Every neighborhood has a different community board and the ease of getting a liquor license in each neighborhood varies. You might find out you can't sell all those cocktails you thought you were going to sell. You might get beer and wine, but alcohol is a revenue driver and the profit margin on alcohol is very good. Most restaurants cannot survive without serving some sort of alcoholic beverage. It's a lot of not doing your due diligence that gets you in trouble, or signing in a very old building that requires so many hoops to jump through, it could take forever to get the permits approved and the work done right. Researching what the building looked like in 1902 in order to restore it, X, Y and Z—it's a lot of work. Most of the hardship comes from the actual construction.

Decide if you want partners, a group, or to fly solo.

Most of my chef clients would say celebrities are interesting because they have a lot of money, they're too busy to micromanage you, they'll get the check when they get the check. People who have an insane amount of money for whom this is a drop in the bucket—those are the ideal investors. They're not going to be breathing down your neck saying, "I want quarterly reporting." "I saw how much you spent on tomatoes last month, I think that's too much. I think you should start getting your tomatoes from Sysco," or something sort of ridiculous like that. A lot of that micromanage-y stuff happens when you've got people who are taking a much bigger financial gamble personally.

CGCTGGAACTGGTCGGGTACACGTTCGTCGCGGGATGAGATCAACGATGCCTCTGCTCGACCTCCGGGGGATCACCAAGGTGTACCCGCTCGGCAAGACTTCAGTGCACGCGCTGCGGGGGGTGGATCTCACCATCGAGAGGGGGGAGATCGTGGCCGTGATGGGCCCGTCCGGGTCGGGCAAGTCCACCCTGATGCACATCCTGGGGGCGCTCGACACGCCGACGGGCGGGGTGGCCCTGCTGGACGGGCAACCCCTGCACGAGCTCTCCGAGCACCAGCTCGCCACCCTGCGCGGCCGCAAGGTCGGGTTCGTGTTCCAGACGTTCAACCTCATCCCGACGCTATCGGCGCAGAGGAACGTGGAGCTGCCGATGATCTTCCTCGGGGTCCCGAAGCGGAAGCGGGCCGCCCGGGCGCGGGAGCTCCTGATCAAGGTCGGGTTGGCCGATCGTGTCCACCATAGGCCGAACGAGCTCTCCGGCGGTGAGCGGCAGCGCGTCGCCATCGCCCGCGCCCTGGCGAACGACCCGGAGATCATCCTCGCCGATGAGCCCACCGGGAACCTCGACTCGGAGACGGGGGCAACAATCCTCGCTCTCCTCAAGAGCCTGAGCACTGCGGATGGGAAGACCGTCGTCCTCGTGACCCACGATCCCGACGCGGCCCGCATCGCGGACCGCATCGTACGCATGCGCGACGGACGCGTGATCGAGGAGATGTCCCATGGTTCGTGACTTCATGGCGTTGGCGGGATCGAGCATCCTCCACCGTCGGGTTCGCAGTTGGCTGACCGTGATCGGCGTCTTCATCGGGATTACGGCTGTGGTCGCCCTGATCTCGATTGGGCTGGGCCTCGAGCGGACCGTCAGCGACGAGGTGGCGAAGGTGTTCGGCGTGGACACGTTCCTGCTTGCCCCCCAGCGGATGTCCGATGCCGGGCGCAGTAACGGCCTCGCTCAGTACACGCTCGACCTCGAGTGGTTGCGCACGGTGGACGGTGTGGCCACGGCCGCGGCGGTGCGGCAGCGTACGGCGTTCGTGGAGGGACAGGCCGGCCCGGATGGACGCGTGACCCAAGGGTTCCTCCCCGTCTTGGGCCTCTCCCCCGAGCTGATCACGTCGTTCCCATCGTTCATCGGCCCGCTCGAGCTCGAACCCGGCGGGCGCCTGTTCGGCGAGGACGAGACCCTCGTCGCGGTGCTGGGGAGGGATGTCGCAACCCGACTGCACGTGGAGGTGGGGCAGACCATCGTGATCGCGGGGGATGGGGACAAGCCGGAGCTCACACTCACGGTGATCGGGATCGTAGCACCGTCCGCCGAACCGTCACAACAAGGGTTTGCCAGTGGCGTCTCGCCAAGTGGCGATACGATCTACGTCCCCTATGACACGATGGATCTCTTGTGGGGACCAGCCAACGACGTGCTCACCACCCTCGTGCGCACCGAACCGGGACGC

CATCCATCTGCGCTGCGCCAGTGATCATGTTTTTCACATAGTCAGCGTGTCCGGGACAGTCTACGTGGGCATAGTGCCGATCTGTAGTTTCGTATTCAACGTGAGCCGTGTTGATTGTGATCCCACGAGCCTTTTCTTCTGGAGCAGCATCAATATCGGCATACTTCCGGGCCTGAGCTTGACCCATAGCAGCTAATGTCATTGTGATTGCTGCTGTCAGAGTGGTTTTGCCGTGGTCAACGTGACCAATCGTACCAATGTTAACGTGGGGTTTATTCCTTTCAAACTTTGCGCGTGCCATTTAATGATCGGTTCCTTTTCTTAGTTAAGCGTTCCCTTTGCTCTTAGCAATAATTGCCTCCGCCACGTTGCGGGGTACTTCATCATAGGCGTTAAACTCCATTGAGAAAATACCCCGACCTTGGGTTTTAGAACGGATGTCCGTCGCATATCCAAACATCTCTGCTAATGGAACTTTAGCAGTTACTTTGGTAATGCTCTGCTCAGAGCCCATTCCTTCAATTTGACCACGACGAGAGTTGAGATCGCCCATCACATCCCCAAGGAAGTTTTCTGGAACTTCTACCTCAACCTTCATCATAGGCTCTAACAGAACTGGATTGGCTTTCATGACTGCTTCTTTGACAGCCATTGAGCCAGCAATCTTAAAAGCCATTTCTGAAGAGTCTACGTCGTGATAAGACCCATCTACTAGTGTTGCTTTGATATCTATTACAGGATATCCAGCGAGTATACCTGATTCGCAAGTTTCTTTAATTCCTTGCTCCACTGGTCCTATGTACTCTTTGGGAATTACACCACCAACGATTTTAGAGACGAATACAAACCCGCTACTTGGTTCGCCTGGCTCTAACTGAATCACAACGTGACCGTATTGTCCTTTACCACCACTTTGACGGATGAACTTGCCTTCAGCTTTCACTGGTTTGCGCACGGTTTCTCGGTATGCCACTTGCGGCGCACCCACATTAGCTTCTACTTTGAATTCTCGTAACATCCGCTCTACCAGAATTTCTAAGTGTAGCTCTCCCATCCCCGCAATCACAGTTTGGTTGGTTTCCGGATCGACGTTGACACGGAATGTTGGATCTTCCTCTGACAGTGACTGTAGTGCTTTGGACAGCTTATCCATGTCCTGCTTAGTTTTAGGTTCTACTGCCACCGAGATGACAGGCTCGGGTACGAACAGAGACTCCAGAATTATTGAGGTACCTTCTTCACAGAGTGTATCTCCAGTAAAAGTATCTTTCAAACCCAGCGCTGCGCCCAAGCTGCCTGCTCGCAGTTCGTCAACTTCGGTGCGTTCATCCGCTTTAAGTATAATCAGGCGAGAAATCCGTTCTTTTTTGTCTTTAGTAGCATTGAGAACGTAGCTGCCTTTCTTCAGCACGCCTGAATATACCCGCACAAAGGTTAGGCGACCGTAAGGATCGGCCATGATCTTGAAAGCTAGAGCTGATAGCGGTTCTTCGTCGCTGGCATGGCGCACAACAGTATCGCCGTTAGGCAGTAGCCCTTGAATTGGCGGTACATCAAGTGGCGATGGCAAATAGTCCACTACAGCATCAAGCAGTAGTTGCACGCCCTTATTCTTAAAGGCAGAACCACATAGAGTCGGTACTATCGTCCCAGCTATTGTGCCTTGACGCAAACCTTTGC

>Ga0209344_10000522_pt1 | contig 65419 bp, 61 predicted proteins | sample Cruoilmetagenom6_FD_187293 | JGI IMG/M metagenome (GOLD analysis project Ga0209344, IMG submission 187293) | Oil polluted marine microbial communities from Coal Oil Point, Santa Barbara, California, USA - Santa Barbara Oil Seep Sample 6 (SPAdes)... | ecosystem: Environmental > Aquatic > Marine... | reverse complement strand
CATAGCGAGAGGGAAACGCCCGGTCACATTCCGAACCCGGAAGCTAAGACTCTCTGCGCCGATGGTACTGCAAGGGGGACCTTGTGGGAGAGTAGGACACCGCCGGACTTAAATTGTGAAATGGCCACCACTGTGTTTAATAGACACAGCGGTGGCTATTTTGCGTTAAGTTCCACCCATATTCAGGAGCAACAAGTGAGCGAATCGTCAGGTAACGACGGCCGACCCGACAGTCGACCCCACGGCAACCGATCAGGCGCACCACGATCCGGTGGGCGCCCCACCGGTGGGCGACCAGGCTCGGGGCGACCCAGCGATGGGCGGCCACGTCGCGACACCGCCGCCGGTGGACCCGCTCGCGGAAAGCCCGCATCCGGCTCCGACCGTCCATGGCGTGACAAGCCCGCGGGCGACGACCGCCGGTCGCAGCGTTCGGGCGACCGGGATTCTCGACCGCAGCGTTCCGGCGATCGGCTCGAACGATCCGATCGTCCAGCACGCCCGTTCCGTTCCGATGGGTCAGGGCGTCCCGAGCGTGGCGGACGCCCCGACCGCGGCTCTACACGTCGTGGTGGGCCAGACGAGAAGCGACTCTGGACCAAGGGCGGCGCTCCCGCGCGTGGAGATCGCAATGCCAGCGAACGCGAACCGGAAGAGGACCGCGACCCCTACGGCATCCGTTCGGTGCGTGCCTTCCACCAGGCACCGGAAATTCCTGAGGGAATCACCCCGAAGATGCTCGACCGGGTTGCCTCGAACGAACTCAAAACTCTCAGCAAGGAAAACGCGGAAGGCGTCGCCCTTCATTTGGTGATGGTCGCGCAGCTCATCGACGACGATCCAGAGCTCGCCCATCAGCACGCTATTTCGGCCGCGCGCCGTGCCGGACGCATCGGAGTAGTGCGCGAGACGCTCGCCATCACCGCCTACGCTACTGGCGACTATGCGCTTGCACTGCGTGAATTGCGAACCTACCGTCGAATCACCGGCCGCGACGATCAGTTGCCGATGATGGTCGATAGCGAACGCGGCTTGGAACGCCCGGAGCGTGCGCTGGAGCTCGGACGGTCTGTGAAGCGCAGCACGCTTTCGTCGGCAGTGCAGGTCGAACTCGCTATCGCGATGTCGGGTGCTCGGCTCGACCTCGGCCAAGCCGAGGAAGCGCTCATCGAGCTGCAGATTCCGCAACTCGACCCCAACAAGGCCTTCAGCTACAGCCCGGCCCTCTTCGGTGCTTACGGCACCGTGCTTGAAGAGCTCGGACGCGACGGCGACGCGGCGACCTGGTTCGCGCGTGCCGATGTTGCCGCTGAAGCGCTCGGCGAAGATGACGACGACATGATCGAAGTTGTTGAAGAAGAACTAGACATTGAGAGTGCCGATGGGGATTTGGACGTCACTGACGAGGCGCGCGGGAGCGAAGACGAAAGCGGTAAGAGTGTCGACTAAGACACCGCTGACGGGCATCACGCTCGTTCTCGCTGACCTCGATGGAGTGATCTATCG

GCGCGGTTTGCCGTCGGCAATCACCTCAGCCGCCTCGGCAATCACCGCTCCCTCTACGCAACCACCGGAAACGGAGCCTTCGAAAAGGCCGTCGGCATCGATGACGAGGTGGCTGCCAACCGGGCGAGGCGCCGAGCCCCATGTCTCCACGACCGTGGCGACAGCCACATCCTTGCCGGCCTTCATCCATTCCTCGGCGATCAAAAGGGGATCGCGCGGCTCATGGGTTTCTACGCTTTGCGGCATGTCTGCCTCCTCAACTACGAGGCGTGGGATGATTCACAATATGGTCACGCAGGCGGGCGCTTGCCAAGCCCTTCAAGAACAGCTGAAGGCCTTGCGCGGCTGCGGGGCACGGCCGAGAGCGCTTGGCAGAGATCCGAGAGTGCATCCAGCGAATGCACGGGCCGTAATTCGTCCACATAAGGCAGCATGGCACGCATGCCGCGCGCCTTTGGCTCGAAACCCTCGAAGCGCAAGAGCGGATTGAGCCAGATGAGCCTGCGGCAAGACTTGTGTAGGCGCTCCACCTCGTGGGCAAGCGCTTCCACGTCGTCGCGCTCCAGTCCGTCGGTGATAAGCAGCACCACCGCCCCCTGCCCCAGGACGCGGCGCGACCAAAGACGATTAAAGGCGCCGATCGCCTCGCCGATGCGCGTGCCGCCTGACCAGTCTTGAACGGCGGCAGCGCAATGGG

If the investor has a lot of restaurant experience, that can be extremely valuable because they can bring more insight, they've got a higher level of operational expertise. On the flip side, that may be the person who is going to be looking at your books because they understand the books. They see where your inefficiencies are and maybe you're going to say, "That's efficiency by design, it's really important to me to get this meat from this one certain farmer even though it's two times what I might be getting it for somewhere else."

Restaurant groups usually have their own internal infrastructure, an in-house events person, PR person, lawyer. They've got people who are salaried who do work across all the restaurants. They create efficiencies. Bigger restaurants can order in bulk, do all of these things on a larger scale, save money. When you're involved in a restaurant group, you don't have the leverage. The restaurant group has the leverage, they have the money. You are getting is a well-run machine, expertise and staff. What you're giving up is a lot of control.

By and large you want to find people who you've known for a while, who know your skills, who believe in you, who find you really talented. Not somebody who's just like, "Oh I think it's sexy to invest in a restaurant, let me give you this money." You want them to say, "Hey I ate in your restaurant, I've been your regular for however many years. I love what you're doing in particular" because those sort of people are more inclined to be patient with the process, which everybody runs into hiccups.

Get a prenup for your partnership.